“The 18 years I have spent as a judge have not been easy,” Yosra says. “Throughout my work in the criminal court, I was subjected to threats from criminals, including the Taliban.”
During that time, she and her son were forced to relocate for short periods of time around twice a year due to threats made against her. In recent years, she was monitored by the National Department for Security, as well as being transported to and from work in a government vehicle alongside two armed security guards.
“In 2020, the Taliban hand-delivered a threatening letter, addressed to me at my parents’ house in Kabul, by dropping it over the wall perimeter,” Yosra adds. “A few days later, my parents’ home, where me and my son were living, was shot at. My room was the only one facing the street, so was the target of the shots.”
A male judge colleague was killed at the end of 2020, she says, while two senior female judges she knew were assassinated on their way to work in January 2021. Her son is also at risk of being targeted as he worked with the Attorney General’s office, which looked into harassment against women in public and private institutions.
Discussing her escape into Pakistan, she explains she and her son wore traditional Afghan clothes to appear as though they lived in a rural part of the country. Despite passing through between 10 and 15 Taliban checkpoints, they successfully managed to flee Afghanistan, hiding their passports each time, Yosra recalls.
Instead they said they needed to pass the checkpoints for healthcare, showing their prescriptions which included handwritten notes from her doctor, she notes.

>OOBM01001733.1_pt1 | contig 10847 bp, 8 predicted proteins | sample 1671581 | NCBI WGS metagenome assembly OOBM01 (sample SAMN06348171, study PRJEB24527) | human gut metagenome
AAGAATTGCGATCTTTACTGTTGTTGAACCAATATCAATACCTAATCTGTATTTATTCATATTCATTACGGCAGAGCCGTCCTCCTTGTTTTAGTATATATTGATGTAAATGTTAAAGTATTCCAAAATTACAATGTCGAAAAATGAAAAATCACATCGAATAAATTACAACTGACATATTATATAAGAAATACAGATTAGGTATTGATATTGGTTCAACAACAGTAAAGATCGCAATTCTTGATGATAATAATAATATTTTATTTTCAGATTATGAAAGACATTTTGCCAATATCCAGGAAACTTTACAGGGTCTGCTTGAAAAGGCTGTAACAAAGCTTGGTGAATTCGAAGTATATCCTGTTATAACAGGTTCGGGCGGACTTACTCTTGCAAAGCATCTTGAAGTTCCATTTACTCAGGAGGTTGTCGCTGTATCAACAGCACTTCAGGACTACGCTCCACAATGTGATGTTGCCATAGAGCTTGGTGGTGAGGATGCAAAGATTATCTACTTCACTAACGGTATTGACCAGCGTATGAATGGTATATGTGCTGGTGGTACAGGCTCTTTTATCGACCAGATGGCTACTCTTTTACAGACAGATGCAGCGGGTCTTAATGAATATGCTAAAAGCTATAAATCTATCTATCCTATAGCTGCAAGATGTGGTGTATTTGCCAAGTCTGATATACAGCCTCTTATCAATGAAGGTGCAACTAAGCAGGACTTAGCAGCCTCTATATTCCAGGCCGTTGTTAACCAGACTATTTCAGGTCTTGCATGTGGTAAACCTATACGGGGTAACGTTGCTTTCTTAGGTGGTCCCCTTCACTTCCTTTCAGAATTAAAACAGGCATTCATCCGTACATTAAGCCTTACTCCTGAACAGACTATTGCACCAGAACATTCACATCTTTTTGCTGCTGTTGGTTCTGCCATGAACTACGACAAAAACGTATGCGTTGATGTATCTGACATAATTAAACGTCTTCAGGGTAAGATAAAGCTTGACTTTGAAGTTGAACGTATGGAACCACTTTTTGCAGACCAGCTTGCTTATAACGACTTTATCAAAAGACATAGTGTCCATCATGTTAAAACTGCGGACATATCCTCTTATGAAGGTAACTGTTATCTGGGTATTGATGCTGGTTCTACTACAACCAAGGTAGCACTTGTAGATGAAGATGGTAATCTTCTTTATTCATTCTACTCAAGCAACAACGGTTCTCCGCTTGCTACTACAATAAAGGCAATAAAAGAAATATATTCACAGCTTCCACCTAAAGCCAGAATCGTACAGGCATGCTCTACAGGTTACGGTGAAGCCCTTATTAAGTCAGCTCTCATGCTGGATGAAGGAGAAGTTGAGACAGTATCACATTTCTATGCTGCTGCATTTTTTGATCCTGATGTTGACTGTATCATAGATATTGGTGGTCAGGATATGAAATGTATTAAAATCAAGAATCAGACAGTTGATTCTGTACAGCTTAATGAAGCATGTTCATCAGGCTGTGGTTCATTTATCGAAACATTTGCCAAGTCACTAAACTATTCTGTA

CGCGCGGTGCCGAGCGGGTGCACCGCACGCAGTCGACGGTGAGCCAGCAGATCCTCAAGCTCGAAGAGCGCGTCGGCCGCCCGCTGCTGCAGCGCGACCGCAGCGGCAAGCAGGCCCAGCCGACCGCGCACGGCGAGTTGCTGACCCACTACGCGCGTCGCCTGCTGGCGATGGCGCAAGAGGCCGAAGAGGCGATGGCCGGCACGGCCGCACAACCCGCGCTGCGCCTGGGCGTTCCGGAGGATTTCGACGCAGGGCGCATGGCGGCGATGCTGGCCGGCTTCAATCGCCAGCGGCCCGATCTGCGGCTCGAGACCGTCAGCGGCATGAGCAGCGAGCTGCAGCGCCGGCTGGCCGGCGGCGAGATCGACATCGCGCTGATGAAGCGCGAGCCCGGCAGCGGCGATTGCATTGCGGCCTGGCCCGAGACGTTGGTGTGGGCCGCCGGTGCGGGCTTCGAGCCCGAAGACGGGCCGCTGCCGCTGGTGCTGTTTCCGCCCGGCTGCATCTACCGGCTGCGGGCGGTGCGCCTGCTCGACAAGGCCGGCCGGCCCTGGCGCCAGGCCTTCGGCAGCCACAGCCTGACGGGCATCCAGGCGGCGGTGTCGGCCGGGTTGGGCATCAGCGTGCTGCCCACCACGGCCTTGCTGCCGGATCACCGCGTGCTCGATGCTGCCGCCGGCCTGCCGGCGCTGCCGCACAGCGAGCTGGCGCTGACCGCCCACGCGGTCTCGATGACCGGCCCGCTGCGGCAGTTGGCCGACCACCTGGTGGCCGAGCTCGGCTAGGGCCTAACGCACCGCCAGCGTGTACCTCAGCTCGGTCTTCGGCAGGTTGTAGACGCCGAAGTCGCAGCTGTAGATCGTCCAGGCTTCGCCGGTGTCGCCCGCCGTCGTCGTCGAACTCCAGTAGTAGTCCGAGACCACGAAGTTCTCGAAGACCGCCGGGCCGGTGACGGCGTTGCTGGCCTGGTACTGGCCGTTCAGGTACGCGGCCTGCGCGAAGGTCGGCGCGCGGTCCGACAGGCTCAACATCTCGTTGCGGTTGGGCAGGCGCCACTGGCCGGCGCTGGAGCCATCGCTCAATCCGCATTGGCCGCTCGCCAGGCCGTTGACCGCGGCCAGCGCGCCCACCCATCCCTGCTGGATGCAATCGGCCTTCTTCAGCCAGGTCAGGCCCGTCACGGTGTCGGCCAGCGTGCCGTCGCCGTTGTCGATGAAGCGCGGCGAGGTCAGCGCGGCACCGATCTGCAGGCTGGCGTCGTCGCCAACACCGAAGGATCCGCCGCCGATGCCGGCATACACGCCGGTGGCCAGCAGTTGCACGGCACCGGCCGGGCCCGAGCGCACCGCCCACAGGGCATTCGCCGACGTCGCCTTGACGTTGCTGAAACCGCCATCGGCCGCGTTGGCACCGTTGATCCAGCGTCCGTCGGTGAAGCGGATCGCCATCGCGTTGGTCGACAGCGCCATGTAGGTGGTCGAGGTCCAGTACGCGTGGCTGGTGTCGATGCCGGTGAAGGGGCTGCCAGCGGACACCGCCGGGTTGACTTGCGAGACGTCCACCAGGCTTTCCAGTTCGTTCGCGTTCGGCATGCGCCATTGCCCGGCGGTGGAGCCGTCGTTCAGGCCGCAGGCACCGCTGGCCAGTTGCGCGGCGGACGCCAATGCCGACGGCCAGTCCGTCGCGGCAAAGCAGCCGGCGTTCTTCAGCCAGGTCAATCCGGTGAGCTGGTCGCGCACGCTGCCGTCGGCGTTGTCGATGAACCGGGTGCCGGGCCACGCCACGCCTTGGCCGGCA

The pair now live in “constant fear” about their future in Pakistan. She explains she is very “scared” they will be discovered and arrested – adding that they “live in limbo” unable to build a proper life there.
“I don’t understand how the Home Office decided that we could remain in Pakistan with no status, no opportunity to regularise our status and under the constant risk of removal to Afghanistan,” Yosra says.
Baroness Helena Kennedy KC, director of the International Bar Association’s Human Rights Institute, warns the Home Office’s decision to block Yosra from coming to the UK is a “profound disappointment”.
She argues that the decision is “wholly inconsistent with the UK government’s repeated pledges” to help “at-risk” Afghan human rights champions. Yosra and her son’s case to enter the UK is scheduled to be heard at an immigration tribunal in March. The pair applied for resettlement in the UK under the Afghan Relocations and Assistance Policy (ARAP) but were refused.
To date, more than 12,000 Afghans who worked for the UK government have been welcomed into the UK via ARAP, the Home Office said, adding that the scheme is “uncapped” and remains open.
It comes after lawyers from Kingsley Napley, Jenner & Block London, and counsel Helen Foot of Garden Court Chambers lodged an appeal on behalf of Yosra and her son back in November, after they were denied leave to enter the UK last August.
“We have spent more than a year in extreme anxiety, isolation and uncertainty about our futures,” Yosra, who has relatives living in the UK, says. “We have spent every day in a small, dark apartment without any plan for the future.”
The Independent has contacted the Home Office for comment.